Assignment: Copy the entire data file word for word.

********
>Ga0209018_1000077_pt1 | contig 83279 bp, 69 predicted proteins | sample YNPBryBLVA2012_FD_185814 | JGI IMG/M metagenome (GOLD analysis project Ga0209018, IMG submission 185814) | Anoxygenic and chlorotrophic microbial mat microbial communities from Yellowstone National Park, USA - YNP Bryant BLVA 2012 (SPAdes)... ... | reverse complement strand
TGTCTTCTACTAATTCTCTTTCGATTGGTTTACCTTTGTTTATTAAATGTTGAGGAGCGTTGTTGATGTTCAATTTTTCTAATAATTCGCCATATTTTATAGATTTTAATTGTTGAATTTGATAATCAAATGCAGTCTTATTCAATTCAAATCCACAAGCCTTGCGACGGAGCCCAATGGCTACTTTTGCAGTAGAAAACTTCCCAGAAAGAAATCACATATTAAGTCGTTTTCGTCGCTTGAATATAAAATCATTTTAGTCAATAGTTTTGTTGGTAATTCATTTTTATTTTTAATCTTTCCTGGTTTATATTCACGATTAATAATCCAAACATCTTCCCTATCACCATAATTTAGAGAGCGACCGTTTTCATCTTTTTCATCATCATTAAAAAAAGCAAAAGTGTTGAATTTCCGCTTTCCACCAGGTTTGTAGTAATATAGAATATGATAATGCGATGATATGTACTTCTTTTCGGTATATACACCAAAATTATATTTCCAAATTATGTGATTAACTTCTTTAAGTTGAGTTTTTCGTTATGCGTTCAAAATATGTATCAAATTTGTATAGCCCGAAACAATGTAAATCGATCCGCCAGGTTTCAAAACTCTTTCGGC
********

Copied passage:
>Ga0209018_1000077_pt1 | contig 83279 bp, 69 predicted proteins | sample YNPBryBLVA2012_FD_185814 | JGI IMG/M metagenome (GOLD analysis project Ga0209018, IMG submission 185814) | Anoxygenic and chlorotrophic microbial mat microbial communities from Yellowstone National Park, USA - YNP Bryant BLVA 2012 (SPAdes)... ... | reverse complement strand
TGTCTTCTACTAATTCTCTTTCGATTGGTTTACCTTTGTTTATTAAATGTTGAGGAGCGTTGTTGATGTTCAATTTTTCTAATAATTCGCCATATTTTATAGATTTTAATTGTTGAATTTGATAATCAAATGCAGTCTTATTCAATTCAAATCCACAAGCCTTGCGACGGAGCCCAATGGCTACTTTTGCAGTAGAAAACTTCCCAGAAAGAAATCACATATTAAGTCGTTTTCGTCGCTTGAATATAAAATCATTTTAGTCAATAGTTTTGTTGGTAATTCATTTTTATTTTTAATCTTTCCTGGTTTATATTCACGATTAATAATCCAAACATCTTCCCTATCACCATAATTTAGAGAGCGACCGTTTTCATCTTTTTCATCATCATTAAAAAAAGCAAAAGTGTTGAATTTCCGCTTTCCACCAGGTTTGTAGTAATATAGAATATGATAATGCGATGATATGTACTTCTTTTCGGTATATACACCAAAATTATATTTCCAAATTATGTGATTAACTTCTTTAAGTTGAGTTTTTCGTTATGCGTTCAAAATATGTATCAAATTTGTATAGCCCGAAACAATGTAAATCGATCCGCCAGGTTTCAAAACTCTTTCGGC